Justin Tipuric of the Ospreys. Pic: Simon King/Replay Images.

Justin Time . . . When The Ospreys Were Threatened, We Refused To Fold

Justin Tipuric believes the Ospreys’ successful battle to make European rugby’s elite underlines the character in their squad.

The Wales flanker was part of the O’s side that beat rivals the Scarlets on Saturday night to clinch their place in next season’s Heineken Champions Cup.

The 21-10 Guinness Pro 14 play-off victory at the Liberty Stadium proved that after a period where their dominance had been usurped by the Scarlets – and briefly threatened by the Cardiff Blues – the Swansea region are once again top of the pile in Wales.

Remarkably, their recovery can be traced back to early March, following a run of six successive defeats and the notion – first expressed privately, then in public – that they should not only merge with the Scarlets, but be very much the junior partner.

Their coach, Allen Clarke, blew the whistle on those plans with a passionate defence of the Ospreys during a live TV interview and since then his players have responded in the best way possible with five straight victories.

“After everything that has gone on this season it’s a nice way to finish off,” said Wales and Lions flanker Tipuric.

“It just shows how tight everyone is in our squad and how everybody came together towards the end of the season after all the rumours.’’

“After we came back from the Six Nations we could easily have folded and lost every game, but instead we finished off winning every match.

“I never felt the group would fold. The character of the players in the squad meant that was never an option.

“This is not a time to celebrate, though, because we need to push on the Champions Cup to compete and not just be happy to be involved in it.”

The Scarlets will have to settle for playing, for the first time, in the second-tier competition – the Challenge Cup.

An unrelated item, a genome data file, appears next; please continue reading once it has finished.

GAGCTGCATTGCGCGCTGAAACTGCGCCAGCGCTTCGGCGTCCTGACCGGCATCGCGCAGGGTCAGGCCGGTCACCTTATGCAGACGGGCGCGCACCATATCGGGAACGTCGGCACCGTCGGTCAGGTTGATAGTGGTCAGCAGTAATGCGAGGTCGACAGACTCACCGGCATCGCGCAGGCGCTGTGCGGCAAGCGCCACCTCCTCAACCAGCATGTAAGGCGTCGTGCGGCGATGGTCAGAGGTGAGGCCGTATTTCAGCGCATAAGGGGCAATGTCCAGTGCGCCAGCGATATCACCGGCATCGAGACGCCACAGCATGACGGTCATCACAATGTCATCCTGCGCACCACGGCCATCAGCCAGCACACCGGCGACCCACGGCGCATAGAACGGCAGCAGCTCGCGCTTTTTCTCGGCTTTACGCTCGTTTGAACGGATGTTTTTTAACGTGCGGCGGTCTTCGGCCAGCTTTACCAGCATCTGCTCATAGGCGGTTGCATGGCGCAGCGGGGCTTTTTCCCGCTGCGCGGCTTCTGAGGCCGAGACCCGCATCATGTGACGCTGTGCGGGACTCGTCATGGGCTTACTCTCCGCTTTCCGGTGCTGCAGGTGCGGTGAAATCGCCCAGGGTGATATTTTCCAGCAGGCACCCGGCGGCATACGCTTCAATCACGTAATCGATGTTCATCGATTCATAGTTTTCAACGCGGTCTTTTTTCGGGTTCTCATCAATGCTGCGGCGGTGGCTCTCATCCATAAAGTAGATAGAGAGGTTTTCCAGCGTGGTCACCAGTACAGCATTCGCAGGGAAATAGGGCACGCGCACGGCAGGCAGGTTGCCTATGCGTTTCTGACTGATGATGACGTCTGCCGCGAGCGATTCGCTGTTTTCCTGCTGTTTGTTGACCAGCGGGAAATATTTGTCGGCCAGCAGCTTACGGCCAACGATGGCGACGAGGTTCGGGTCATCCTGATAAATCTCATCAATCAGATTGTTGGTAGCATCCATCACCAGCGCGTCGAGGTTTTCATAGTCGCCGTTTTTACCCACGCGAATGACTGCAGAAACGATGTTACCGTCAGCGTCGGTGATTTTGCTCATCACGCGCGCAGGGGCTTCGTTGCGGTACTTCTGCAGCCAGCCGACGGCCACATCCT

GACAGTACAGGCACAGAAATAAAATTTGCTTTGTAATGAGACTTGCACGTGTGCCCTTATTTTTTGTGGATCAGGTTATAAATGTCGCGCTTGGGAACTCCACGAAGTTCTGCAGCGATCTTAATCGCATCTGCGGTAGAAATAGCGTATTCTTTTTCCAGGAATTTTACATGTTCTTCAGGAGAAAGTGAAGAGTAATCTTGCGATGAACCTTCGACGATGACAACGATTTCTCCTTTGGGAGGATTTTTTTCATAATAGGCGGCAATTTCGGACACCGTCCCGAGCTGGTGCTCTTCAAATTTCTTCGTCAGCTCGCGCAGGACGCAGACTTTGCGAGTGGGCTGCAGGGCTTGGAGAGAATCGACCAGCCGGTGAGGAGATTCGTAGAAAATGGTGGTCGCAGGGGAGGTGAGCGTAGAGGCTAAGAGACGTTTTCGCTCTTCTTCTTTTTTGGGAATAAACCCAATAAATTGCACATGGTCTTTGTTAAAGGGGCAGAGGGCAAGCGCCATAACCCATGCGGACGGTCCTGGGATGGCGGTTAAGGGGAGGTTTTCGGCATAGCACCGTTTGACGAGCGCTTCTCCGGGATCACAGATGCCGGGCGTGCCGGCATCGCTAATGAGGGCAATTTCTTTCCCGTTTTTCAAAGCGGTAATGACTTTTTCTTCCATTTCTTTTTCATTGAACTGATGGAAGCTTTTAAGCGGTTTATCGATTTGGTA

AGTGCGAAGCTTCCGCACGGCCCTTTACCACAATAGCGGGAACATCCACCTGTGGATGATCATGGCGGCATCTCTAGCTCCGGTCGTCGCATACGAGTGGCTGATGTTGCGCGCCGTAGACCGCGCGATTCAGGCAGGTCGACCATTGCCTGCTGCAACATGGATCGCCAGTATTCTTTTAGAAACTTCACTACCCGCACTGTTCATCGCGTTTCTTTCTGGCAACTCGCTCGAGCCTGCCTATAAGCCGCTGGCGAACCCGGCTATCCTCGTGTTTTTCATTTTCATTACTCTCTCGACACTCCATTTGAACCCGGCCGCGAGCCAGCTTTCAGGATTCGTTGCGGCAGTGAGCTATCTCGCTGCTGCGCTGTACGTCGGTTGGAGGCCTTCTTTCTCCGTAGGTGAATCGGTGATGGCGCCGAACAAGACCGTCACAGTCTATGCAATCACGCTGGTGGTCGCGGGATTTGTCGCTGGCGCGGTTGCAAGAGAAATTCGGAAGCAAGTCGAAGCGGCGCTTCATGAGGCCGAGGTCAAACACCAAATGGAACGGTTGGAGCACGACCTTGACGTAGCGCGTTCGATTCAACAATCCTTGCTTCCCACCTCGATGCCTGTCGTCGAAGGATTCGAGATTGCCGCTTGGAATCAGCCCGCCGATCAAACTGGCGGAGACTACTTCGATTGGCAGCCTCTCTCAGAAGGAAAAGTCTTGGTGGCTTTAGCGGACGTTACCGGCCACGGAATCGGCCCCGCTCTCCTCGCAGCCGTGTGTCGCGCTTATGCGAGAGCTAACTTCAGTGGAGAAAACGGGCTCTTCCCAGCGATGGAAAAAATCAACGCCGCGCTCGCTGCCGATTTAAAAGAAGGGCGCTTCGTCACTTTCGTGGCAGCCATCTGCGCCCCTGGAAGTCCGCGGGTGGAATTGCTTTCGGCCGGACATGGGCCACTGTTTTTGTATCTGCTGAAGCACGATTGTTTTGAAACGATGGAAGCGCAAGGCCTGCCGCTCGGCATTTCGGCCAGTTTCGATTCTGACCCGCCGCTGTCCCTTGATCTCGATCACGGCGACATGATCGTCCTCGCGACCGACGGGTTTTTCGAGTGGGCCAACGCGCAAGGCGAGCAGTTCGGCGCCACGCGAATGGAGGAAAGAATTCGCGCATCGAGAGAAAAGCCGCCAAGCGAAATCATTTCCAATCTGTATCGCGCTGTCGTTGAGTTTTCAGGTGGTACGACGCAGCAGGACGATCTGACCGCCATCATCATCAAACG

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Clarke has admitted he had suffered some sleepless nights this season between the time the merger was on the table to the point at which it was tossed into the bin.

From that point onwards, there was a determination to justify their continued existence and their livelihoods.

“You could see a freshness once you realised we were going to exist as Ospreys,” said Clarke.

“I have respect for every player in our group and they have been incredibly resilient throughout the season.

“It’s been draining and probably what you see on the exterior means you don’t understand what is underneath. There have been a lot of sleepless nights for a lot of people.

“Our players had the appetite and were desperate to play in the Champions Cup and you could see that.”

Wales and Ospreys wing George North was missing for the first stage of his team’s recovery due to a hand injury suffered playing for Wales, but returned on Judgement Day against the Blues and played a try-scoring role against the Scarlets.

North said: “Everything was kicking off behind the scenes and we heard different bits and had a few meetings.

“All the Chinese whispers got taken into a wildfire. But there was no point panicking or worrying until it was all sorted. I just had to sit and wait to see what would happen.

“The Ospreys are very much standing on our own two feet now, and we will be fighting next year.”

The Ospreys’ victory came through tries for North, Olly Cracknell and replacement wing Hanno Dirksen, who was yellow-carded in the first half. Sam Davies kicked two conversions and Luke Price one.

The Scarlets played their part in the one-off match, with Jonathan Davies grabbing their only try and Leigh Halfpenny kicking a penalty and a conversion.

The Ospreys included Wales captain Alun Wyn Jones in what could be his last game for the region. The 33-year-old has yet to decide on his future.

Hooker Scott Baldwin was playing his last game for the Ospreys before joining Harlequins.

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